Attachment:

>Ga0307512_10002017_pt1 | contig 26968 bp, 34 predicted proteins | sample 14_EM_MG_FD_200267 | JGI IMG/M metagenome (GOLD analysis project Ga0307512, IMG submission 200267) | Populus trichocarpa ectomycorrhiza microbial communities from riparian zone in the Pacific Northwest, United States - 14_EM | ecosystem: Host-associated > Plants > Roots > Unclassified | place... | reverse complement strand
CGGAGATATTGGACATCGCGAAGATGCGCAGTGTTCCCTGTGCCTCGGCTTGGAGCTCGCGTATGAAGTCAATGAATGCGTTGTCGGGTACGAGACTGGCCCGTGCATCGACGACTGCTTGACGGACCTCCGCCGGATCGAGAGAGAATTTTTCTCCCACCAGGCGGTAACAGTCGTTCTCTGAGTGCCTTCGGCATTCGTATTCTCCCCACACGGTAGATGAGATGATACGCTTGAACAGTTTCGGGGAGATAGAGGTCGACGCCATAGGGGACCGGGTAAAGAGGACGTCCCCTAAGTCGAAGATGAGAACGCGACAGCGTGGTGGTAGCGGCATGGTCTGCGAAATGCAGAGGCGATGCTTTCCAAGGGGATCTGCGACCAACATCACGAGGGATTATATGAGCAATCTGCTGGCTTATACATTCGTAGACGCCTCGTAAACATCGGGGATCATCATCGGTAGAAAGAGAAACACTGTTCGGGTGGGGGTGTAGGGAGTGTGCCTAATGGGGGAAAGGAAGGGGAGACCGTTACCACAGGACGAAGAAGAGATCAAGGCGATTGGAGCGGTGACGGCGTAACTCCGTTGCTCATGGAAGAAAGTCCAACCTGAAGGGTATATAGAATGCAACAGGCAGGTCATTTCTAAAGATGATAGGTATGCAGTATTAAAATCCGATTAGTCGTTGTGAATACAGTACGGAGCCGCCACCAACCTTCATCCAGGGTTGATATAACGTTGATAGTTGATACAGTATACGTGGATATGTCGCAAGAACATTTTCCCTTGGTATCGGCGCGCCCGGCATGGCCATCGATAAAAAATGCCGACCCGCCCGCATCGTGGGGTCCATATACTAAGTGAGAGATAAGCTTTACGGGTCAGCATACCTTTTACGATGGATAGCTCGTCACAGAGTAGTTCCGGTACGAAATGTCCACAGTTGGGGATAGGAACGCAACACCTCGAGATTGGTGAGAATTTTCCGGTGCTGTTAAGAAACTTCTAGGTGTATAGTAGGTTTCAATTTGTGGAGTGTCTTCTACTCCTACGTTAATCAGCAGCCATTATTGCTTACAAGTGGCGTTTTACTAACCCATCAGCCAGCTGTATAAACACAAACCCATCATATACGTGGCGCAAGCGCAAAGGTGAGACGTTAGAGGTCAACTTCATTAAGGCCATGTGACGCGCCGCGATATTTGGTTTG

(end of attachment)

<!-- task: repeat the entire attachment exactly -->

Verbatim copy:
>Ga0307512_10002017_pt1 | contig 26968 bp, 34 predicted proteins | sample 14_EM_MG_FD_200267 | JGI IMG/M metagenome (GOLD analysis project Ga0307512, IMG submission 200267) | Populus trichocarpa ectomycorrhiza microbial communities from riparian zone in the Pacific Northwest, United States - 14_EM | ecosystem: Host-associated > Plants > Roots > Unclassified | place... | reverse complement strand
CGGAGATATTGGACATCGCGAAGATGCGCAGTGTTCCCTGTGCCTCGGCTTGGAGCTCGCGTATGAAGTCAATGAATGCGTTGTCGGGTACGAGACTGGCCCGTGCATCGACGACTGCTTGACGGACCTCCGCCGGATCGAGAGAGAATTTTTCTCCCACCAGGCGGTAACAGTCGTTCTCTGAGTGCCTTCGGCATTCGTATTCTCCCCACACGGTAGATGAGATGATACGCTTGAACAGTTTCGGGGAGATAGAGGTCGACGCCATAGGGGACCGGGTAAAGAGGACGTCCCCTAAGTCGAAGATGAGAACGCGACAGCGTGGTGGTAGCGGCATGGTCTGCGAAATGCAGAGGCGATGCTTTCCAAGGGGATCTGCGACCAACATCACGAGGGATTATATGAGCAATCTGCTGGCTTATACATTCGTAGACGCCTCGTAAACATCGGGGATCATCATCGGTAGAAAGAGAAACACTGTTCGGGTGGGGGTGTAGGGAGTGTGCCTAATGGGGGAAAGGAAGGGGAGACCGTTACCACAGGACGAAGAAGAGATCAAGGCGATTGGAGCGGTGACGGCGTAACTCCGTTGCTCATGGAAGAAAGTCCAACCTGAAGGGTATATAGAATGCAACAGGCAGGTCATTTCTAAAGATGATAGGTATGCAGTATTAAAATCCGATTAGTCGTTGTGAATACAGTACGGAGCCGCCACCAACCTTCATCCAGGGTTGATATAACGTTGATAGTTGATACAGTATACGTGGATATGTCGCAAGAACATTTTCCCTTGGTATCGGCGCGCCCGGCATGGCCATCGATAAAAAATGCCGACCCGCCCGCATCGTGGGGTCCATATACTAAGTGAGAGATAAGCTTTACGGGTCAGCATACCTTTTACGATGGATAGCTCGTCACAGAGTAGTTCCGGTACGAAATGTCCACAGTTGGGGATAGGAACGCAACACCTCGAGATTGGTGAGAATTTTCCGGTGCTGTTAAGAAACTTCTAGGTGTATAGTAGGTTTCAATTTGTGGAGTGTCTTCTACTCCTACGTTAATCAGCAGCCATTATTGCTTACAAGTGGCGTTTTACTAACCCATCAGCCAGCTGTATAAACACAAACCCATCATATACGTGGCGCAAGCGCAAAGGTGAGACGTTAGAGGTCAACTTCATTAAGGCCATGTGACGCGCCGCGATATTTGGTTTG